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Significant digits

  1. Sep 20, 2005 #1

    Diane_

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    A thread here asking about significant digits got me to thinking. I understand why they work the way they do with addition and subtraction, but multiplication and division are so easy that I've never bothered to think about it.

    So - can someone explain why a three s.d. number times a two s.d. number gives a two s.d. number?
     
  2. jcsd
  3. Sep 20, 2005 #2

    HallsofIvy

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    Garbage In-Garbage out! A chain is no stronger than its weakest link. The result of a calculation is no more accurate than its least accurate input!

    Enough with the platitudes!

    Suppose your three s.d number is 1.43 x 103 (in other words 1430 but writte so it is clear that we intend only 3 significant figures) and your 2 s.d. number is 4.8 x 10-2 (i.e. 0.048). The first number has been measured to the nearest "ten" and the second to the nearest "thousandth". What that means is that the first number could be as high as 1.435 x 103 or as low as 1.425 x 103. Similarly, the second number could be as high as 4.85 x 10-2 or as low as 4.75 x 10-2.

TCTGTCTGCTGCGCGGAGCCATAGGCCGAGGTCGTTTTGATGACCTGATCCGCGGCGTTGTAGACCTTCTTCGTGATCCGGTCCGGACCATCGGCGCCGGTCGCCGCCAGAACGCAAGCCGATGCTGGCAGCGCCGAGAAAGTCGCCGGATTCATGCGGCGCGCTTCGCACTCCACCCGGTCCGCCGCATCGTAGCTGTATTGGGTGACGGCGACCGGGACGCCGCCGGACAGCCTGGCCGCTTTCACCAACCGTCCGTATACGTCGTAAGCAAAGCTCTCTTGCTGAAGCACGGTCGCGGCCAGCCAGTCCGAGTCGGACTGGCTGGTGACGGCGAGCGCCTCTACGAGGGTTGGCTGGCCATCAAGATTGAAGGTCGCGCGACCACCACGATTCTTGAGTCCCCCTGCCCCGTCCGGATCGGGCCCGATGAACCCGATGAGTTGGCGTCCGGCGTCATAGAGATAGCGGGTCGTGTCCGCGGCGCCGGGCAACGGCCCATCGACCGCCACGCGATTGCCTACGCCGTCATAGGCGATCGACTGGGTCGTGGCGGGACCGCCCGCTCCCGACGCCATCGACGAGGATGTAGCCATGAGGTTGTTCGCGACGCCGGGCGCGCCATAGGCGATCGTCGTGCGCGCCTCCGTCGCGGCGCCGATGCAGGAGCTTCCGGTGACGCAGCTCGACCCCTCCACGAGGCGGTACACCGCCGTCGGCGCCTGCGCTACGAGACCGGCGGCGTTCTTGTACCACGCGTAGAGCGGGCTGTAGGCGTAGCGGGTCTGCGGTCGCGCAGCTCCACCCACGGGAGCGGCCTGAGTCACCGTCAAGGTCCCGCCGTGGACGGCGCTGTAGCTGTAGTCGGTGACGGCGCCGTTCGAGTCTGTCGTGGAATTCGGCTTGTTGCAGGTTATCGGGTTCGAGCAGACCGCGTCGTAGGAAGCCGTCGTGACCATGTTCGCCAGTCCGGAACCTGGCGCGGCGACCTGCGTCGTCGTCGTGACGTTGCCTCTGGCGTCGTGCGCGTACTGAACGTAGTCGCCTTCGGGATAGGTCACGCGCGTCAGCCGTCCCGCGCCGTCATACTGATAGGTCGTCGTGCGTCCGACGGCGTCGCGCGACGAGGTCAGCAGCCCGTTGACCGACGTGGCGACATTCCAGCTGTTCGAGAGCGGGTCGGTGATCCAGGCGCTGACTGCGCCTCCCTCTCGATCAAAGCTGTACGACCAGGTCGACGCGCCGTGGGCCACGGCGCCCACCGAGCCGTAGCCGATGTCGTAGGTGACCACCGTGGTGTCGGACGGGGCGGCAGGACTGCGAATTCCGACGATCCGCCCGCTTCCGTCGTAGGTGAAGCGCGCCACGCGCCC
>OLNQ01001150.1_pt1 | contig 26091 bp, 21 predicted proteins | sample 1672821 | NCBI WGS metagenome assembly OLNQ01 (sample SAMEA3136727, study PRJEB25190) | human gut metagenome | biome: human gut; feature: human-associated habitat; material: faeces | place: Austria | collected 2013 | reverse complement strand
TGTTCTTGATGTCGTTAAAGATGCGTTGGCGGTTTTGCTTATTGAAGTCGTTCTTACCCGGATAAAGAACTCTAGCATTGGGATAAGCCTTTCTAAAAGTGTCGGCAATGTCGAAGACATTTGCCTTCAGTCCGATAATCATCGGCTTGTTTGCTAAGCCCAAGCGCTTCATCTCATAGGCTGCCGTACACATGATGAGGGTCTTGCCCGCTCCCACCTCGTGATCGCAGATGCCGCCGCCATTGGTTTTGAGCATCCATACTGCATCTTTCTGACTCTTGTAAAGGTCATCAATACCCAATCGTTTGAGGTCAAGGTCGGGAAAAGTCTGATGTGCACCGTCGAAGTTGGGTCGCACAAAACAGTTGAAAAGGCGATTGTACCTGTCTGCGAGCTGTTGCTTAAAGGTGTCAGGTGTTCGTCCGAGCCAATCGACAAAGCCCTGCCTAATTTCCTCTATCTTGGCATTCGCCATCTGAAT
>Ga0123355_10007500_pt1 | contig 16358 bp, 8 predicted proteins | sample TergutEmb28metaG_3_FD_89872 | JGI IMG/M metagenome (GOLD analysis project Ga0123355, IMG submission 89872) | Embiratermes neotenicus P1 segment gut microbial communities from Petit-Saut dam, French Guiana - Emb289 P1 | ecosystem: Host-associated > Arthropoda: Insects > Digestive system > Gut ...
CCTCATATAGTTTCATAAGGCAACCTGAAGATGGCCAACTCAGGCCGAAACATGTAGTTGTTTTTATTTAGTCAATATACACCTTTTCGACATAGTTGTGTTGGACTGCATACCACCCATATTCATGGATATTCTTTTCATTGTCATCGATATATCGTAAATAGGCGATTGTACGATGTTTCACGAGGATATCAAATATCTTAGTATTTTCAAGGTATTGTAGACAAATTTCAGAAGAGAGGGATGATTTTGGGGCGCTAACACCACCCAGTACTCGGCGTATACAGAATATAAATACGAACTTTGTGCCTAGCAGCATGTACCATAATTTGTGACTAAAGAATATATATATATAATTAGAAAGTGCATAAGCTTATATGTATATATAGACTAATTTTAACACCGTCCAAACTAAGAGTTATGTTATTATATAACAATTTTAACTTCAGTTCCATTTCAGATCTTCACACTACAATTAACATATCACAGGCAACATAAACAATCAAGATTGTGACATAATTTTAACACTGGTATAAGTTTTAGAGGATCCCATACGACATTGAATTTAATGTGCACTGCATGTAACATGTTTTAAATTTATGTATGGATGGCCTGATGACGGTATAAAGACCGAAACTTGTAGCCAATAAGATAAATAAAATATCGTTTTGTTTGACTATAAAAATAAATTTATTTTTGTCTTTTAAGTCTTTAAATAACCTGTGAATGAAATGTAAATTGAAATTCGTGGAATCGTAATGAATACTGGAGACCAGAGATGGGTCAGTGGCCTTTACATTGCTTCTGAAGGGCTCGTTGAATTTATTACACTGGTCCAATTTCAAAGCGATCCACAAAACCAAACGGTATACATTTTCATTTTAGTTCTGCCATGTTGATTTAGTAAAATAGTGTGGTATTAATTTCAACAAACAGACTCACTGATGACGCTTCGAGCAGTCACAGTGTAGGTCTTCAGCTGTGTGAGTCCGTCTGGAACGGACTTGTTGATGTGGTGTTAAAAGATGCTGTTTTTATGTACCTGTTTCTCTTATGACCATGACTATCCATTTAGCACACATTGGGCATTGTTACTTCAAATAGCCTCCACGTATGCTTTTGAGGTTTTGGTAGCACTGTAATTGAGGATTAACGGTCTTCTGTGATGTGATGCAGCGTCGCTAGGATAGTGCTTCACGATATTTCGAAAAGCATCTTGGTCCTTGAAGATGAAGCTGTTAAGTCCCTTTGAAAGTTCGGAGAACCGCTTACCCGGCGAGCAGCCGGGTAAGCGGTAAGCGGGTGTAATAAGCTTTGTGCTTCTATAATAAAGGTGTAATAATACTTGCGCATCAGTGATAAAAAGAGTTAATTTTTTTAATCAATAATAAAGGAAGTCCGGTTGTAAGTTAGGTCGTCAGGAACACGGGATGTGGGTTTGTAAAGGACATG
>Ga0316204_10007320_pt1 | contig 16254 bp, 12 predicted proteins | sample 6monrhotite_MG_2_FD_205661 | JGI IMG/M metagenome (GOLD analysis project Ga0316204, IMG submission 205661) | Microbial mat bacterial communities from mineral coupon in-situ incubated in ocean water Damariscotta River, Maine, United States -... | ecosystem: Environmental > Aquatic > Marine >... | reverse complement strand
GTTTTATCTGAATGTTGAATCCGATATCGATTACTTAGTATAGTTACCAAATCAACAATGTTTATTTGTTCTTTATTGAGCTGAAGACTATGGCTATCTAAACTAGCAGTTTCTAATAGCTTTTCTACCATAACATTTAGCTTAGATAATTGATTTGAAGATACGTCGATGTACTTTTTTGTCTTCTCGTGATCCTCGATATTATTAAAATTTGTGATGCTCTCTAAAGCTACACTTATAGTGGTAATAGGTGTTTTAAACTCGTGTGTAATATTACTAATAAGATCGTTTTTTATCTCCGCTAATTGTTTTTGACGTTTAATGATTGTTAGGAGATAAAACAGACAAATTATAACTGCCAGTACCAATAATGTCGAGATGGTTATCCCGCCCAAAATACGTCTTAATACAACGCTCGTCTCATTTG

Suppose we actually made the full error, high, in both cases. Then the actual value of the product is 1.435 x 103*4.85 x 10-2= 6.95975 x 101= 69.5975. Suppose we made the full error, low, in both cases. Then the actual value of the product is 1.425 x 103*4.75 x 10-2= 6.76875 x 10 1= 67.6875.

    That's a difference of 1.91 or about 2. Clearly saying that we know the value correct to the nearest 0.1 would be untrue. It's actually pushing it to say we have 2 s.f. since we aren't really certain that it must be between 67.5 and 68.5 which what "68" or "6.8 x 101" would mean but it is certainly much closer.
     
  4. Sep 20, 2005 #3

    Diane_

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    So what you're saying is that it's basically an approximation, taking into account the maximum error in each factor?
     
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